But that idea, that there is a name that is the distillation of who you are – it was such a wonderful idea for a neurotic kid who still didn't know himself very well. I was still looking for my soul name; I just didn't know that's what it was called.

Adding to the romantic notion of Elfquest is the wonderful art by Wendy Pini. Picture Al Migrom via Disney. Her characters are beautiful, but unique. She deftly makes a distinction between those that are delicate and those that are rough. There's a range to the Wolfriders, as some lean closer towards the traditional appearance of porcelain elves, yet others are more feral, closer to their wolf counterparts. The mix is a good representation of the story itself.

But perhaps the greatest gift Elfquest has given to comics has been gender equality. While Richard Pini edits and helps write the series, the creative powerhouse is Wendy. It's her art that first brings people to the series. It's her vision that keeps people reading. And it's a vision that features strong, intelligent female characters who are every bit as complex as their male counterparts, and who also aren't defined by those men.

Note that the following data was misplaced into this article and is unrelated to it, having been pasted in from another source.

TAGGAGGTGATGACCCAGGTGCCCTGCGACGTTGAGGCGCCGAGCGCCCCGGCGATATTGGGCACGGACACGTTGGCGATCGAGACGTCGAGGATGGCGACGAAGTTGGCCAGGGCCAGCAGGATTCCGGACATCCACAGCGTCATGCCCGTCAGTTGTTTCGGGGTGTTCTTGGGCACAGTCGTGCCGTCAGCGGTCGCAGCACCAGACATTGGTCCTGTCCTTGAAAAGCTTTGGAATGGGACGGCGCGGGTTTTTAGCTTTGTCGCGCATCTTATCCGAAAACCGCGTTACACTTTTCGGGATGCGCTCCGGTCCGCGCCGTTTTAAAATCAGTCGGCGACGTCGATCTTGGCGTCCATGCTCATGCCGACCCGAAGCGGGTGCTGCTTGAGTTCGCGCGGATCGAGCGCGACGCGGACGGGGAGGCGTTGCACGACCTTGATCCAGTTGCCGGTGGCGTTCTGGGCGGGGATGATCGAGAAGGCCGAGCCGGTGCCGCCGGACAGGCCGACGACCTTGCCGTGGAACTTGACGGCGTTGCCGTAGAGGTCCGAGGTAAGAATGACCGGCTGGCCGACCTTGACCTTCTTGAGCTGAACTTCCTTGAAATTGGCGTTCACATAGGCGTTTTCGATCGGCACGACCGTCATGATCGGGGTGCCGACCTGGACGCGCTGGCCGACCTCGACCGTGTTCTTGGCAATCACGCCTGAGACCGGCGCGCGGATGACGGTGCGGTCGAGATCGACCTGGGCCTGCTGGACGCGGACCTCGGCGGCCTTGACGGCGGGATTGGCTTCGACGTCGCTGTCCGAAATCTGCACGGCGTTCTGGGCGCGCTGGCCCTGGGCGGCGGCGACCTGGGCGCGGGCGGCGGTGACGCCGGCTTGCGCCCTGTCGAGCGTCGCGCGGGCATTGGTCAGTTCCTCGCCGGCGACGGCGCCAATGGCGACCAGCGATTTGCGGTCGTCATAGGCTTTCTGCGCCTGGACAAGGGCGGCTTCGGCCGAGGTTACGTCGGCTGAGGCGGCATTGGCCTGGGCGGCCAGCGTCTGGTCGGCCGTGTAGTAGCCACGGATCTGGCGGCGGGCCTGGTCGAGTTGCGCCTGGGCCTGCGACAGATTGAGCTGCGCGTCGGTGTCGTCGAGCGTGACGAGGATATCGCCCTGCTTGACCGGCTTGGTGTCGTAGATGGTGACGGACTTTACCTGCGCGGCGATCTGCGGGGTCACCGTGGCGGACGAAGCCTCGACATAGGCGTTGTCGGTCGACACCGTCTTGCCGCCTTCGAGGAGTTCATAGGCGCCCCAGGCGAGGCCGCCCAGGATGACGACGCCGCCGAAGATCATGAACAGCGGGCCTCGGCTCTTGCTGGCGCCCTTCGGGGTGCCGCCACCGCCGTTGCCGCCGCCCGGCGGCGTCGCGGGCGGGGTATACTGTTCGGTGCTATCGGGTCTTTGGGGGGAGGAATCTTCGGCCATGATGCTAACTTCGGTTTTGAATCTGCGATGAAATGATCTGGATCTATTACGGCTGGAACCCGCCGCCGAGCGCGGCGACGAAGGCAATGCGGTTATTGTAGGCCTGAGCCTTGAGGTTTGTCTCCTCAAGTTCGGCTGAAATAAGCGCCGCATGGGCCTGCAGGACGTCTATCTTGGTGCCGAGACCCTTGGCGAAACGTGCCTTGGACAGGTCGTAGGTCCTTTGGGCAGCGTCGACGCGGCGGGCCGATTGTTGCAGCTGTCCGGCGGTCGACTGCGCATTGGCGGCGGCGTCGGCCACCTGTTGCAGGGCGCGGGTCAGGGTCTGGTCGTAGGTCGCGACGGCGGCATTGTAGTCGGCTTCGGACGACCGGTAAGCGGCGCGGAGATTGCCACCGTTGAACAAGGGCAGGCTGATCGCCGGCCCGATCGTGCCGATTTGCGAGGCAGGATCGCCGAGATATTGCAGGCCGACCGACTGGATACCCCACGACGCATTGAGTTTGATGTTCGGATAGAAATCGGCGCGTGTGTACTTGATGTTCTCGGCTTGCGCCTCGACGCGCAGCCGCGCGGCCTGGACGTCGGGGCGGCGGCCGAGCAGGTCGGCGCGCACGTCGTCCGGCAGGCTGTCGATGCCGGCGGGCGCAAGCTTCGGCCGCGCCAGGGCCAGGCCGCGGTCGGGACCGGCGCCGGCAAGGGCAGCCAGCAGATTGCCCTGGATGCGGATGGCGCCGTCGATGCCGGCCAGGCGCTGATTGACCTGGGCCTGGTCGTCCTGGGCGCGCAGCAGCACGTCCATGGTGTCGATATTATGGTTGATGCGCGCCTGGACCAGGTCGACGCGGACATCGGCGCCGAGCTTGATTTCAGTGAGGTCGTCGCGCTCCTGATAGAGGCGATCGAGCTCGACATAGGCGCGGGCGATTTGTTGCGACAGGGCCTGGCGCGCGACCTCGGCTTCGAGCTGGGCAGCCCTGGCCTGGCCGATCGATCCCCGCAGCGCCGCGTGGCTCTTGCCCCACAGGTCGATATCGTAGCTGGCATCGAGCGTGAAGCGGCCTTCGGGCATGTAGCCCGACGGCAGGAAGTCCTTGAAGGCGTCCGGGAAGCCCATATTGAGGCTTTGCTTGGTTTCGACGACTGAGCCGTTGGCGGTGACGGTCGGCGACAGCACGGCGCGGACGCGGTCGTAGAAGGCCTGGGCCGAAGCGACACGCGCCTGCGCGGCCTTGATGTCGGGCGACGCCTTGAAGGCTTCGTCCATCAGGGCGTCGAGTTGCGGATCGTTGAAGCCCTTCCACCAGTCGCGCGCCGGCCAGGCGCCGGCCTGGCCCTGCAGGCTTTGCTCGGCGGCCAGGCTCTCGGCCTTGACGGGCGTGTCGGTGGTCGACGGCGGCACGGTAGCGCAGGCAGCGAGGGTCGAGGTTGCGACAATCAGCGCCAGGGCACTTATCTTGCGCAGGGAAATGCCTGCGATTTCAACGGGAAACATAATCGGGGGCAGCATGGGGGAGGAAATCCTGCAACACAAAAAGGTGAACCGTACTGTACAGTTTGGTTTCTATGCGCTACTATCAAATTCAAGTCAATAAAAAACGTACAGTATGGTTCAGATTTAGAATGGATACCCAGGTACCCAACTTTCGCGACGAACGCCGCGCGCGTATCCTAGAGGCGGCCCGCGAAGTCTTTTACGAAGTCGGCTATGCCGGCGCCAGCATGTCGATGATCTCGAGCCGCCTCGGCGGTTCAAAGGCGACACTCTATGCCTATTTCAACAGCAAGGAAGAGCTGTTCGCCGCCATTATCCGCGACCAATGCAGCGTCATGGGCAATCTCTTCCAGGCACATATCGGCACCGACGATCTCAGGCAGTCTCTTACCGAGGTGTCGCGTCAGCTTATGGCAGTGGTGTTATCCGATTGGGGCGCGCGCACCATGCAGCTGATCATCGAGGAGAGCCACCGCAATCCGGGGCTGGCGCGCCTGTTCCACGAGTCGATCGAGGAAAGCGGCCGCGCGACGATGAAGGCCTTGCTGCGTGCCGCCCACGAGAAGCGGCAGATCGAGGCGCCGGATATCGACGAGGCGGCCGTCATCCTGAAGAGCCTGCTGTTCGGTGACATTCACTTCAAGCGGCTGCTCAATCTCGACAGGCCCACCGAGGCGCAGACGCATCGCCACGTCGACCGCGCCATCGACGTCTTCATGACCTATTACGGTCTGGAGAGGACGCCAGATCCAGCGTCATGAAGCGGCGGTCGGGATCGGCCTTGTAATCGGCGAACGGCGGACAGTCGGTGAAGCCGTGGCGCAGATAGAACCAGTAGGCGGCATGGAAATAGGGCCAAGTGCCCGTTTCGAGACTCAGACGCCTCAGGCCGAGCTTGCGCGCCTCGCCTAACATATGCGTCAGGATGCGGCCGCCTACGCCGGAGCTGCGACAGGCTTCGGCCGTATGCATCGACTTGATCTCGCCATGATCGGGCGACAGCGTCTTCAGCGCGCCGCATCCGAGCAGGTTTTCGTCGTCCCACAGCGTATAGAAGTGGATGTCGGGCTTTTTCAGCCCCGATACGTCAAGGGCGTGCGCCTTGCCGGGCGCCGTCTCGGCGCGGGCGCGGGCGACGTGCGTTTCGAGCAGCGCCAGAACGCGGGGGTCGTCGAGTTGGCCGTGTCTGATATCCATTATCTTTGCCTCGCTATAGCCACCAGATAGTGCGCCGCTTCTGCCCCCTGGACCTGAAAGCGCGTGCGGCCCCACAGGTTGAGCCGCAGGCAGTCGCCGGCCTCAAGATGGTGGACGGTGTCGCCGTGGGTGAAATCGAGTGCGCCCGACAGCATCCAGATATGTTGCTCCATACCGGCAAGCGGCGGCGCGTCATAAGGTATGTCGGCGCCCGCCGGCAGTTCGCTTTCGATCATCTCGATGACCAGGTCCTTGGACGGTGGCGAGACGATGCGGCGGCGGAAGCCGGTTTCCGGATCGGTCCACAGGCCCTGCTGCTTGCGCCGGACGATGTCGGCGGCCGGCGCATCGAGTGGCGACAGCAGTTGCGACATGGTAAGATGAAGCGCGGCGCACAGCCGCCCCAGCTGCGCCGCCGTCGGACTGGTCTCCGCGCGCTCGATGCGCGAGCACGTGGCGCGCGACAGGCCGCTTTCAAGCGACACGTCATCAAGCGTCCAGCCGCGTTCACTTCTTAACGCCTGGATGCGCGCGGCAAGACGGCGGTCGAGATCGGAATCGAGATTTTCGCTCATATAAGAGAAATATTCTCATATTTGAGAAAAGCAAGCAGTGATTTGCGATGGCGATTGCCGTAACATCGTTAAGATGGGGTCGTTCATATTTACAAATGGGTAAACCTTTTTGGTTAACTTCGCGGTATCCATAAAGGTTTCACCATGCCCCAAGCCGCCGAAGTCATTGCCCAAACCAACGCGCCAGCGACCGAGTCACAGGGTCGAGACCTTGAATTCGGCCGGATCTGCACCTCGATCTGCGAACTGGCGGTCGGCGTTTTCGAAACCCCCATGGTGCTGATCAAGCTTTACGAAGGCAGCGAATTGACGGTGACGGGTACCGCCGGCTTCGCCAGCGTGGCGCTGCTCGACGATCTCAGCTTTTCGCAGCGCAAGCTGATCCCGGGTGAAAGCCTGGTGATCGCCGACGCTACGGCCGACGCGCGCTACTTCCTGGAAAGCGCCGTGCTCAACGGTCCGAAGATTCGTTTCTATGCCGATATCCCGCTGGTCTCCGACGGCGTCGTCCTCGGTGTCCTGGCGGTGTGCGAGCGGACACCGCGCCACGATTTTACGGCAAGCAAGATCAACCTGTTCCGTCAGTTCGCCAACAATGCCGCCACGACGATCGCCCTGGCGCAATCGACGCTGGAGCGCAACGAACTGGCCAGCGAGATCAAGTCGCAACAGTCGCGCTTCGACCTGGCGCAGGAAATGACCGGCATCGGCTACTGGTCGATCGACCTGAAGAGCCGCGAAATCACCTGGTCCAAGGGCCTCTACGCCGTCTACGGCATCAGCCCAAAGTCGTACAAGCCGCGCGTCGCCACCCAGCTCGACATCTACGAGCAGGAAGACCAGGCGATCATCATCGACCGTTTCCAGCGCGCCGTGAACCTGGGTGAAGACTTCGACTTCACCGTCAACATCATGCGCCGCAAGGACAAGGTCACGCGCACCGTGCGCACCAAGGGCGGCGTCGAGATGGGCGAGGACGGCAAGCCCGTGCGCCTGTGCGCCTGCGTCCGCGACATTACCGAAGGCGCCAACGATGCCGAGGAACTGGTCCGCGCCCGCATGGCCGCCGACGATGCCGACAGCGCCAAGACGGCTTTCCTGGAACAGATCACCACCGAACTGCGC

Yes, Cutter is the main character, but his quest doesn't start until he meets Leetah, his lifemate. And as their twin children get older, it's a given that his daughter, Ember, will one day be chief, not his son, Suntop. It's a decision based upon their personalities, not their gender. After all, three of the ten chiefs preceding Cutter were women, and the Wolfriders were formed by a woman (the High One Timmain).

These fully realized female characters had a big impact on me. Between Elfquest and Claremont's X-Men, it never occurred to me that female characters should be anything but equal to male characters.